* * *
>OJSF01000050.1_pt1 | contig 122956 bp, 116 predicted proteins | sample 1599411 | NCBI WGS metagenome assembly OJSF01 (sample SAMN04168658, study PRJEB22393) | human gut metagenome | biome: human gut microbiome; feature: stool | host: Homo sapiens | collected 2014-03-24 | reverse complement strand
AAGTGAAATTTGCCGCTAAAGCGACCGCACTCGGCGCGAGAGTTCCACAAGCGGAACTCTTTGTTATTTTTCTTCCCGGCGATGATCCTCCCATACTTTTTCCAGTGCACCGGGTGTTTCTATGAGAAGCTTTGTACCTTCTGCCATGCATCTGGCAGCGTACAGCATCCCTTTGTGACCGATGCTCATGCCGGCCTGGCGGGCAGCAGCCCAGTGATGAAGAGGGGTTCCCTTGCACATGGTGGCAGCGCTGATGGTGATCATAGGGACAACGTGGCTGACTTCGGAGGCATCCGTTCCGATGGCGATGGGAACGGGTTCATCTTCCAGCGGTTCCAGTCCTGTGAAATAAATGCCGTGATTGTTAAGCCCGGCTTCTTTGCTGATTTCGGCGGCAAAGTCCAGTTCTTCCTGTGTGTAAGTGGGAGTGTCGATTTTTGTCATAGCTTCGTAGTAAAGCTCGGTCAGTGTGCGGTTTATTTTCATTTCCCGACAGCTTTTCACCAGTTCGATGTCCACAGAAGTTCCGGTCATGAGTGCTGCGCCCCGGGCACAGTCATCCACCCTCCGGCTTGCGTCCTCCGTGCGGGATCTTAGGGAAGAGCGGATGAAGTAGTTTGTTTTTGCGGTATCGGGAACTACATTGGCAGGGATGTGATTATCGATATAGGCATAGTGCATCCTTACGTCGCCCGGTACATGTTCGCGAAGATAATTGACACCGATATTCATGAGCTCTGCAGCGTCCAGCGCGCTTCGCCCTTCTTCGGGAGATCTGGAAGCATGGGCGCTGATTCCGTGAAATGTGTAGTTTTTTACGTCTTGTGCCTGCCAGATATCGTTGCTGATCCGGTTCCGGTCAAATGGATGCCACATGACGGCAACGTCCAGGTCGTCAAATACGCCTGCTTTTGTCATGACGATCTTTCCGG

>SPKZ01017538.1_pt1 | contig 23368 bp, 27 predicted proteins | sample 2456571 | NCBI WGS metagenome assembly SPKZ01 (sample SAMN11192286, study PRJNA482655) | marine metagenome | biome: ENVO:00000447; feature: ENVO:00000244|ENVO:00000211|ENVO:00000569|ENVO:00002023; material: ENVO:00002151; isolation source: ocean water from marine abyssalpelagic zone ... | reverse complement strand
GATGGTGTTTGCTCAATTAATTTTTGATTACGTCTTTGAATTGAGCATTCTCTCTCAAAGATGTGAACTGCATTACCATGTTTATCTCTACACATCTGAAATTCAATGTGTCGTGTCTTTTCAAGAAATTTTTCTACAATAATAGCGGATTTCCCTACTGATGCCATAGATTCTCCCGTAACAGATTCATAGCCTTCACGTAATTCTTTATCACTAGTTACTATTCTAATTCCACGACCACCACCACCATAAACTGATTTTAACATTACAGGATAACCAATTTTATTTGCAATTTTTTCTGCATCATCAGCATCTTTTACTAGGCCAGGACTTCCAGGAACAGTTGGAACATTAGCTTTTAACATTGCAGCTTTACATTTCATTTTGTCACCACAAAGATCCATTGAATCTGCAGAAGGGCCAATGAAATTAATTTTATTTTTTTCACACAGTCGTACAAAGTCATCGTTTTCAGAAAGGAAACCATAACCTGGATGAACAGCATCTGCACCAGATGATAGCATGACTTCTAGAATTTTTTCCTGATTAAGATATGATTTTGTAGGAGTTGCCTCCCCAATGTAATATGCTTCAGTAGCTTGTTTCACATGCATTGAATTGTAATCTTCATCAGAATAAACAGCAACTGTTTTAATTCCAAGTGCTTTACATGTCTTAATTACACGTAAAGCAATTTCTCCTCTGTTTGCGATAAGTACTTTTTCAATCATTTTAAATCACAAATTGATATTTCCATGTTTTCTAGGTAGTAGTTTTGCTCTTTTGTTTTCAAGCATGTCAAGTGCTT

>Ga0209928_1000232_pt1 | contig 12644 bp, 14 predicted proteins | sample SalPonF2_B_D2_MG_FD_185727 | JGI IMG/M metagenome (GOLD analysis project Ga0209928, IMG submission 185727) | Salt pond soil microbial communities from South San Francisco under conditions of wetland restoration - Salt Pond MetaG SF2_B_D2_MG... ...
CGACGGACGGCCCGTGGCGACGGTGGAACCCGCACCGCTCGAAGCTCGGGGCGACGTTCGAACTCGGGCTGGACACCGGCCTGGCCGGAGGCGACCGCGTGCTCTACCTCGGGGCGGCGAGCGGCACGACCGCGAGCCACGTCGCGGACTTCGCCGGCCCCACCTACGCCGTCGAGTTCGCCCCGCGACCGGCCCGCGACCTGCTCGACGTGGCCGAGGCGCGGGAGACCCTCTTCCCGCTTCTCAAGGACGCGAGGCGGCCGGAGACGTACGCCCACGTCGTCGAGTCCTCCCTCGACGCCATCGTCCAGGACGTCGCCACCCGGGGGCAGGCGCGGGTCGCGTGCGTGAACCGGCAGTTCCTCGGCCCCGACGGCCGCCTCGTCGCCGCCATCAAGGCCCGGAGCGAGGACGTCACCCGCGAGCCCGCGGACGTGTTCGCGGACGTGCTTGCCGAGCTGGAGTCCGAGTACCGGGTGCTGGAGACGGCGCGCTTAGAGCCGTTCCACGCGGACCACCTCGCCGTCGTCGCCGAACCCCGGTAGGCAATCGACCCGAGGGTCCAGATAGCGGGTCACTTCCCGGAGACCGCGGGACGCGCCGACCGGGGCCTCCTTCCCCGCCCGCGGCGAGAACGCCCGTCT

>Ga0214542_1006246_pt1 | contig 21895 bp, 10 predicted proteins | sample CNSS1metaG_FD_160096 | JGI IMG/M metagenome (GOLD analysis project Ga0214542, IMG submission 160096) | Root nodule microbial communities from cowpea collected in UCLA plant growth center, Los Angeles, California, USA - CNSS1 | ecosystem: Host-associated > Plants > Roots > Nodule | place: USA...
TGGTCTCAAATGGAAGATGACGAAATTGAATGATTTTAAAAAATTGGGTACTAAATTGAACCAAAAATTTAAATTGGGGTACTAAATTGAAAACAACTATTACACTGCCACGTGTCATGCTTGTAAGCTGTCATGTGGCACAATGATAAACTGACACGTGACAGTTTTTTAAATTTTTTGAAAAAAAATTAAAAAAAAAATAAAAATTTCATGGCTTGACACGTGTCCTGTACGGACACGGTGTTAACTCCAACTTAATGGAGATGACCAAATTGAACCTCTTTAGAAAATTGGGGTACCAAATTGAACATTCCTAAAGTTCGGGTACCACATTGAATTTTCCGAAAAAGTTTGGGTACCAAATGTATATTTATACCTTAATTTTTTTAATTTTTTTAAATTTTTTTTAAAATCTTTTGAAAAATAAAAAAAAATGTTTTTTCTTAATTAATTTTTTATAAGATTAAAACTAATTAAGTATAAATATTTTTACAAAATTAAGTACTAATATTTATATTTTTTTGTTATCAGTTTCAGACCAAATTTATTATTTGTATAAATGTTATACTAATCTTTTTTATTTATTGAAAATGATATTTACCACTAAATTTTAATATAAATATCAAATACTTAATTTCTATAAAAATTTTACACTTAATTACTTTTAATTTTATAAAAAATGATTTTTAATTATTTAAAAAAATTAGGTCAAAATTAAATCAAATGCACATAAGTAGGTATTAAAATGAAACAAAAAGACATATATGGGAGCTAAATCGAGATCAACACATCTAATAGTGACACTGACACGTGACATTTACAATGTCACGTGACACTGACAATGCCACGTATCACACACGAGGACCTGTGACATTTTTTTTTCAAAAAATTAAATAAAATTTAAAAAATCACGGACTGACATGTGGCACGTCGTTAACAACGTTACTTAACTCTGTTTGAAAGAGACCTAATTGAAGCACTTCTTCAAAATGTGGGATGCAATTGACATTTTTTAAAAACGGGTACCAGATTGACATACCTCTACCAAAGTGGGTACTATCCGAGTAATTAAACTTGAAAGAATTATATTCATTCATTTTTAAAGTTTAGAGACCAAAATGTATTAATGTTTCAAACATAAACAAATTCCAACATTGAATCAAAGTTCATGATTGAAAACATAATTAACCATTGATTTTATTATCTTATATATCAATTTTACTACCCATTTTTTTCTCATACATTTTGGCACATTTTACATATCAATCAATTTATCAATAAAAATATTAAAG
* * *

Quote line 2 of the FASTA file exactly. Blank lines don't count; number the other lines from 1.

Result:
AAGTGAAATTTGCCGCTAAAGCGACCGCACTCGGCGCGAGAGTTCCACAAGCGGAACTCTTTGTTATTTTTCTTCCCGGCGATGATCCTCCCATACTTTTTCCAGTGCACCGGGTGTTTCTATGAGAAGCTTTGTACCTTCTGCCATGCATCTGGCAGCGTACAGCATCCCTTTGTGACCGATGCTCATGCCGGCCTGGCGGGCAGCAGCCCAGTGATGAAGAGGGGTTCCCTTGCACATGGTGGCAGCGCTGATGGTGATCATAGGGACAACGTGGCTGACTTCGGAGGCATCCGTTCCGATGGCGATGGGAACGGGTTCATCTTCCAGCGGTTCCAGTCCTGTGAAATAAATGCCGTGATTGTTAAGCCCGGCTTCTTTGCTGATTTCGGCGGCAAAGTCCAGTTCTTCCTGTGTGTAAGTGGGAGTGTCGATTTTTGTCATAGCTTCGTAGTAAAGCTCGGTCAGTGTGCGGTTTATTTTCATTTCCCGACAGCTTTTCACCAGTTCGATGTCCACAGAAGTTCCGGTCATGAGTGCTGCGCCCCGGGCACAGTCATCCACCCTCCGGCTTGCGTCCTCCGTGCGGGATCTTAGGGAAGAGCGGATGAAGTAGTTTGTTTTTGCGGTATCGGGAACTACATTGGCAGGGATGTGATTATCGATATAGGCATAGTGCATCCTTACGTCGCCCGGTACATGTTCGCGAAGATAATTGACACCGATATTCATGAGCTCTGCAGCGTCCAGCGCGCTTCGCCCTTCTTCGGGAGATCTGGAAGCATGGGCGCTGATTCCGTGAAATGTGTAGTTTTTTACGTCTTGTGCCTGCCAGATATCGTTGCTGATCCGGTTCCGGTCAAATGGATGCCACATGACGGCAACGTCCAGGTCGTCAAATACGCCTGCTTTTGTCATGACGATCTTTCCGG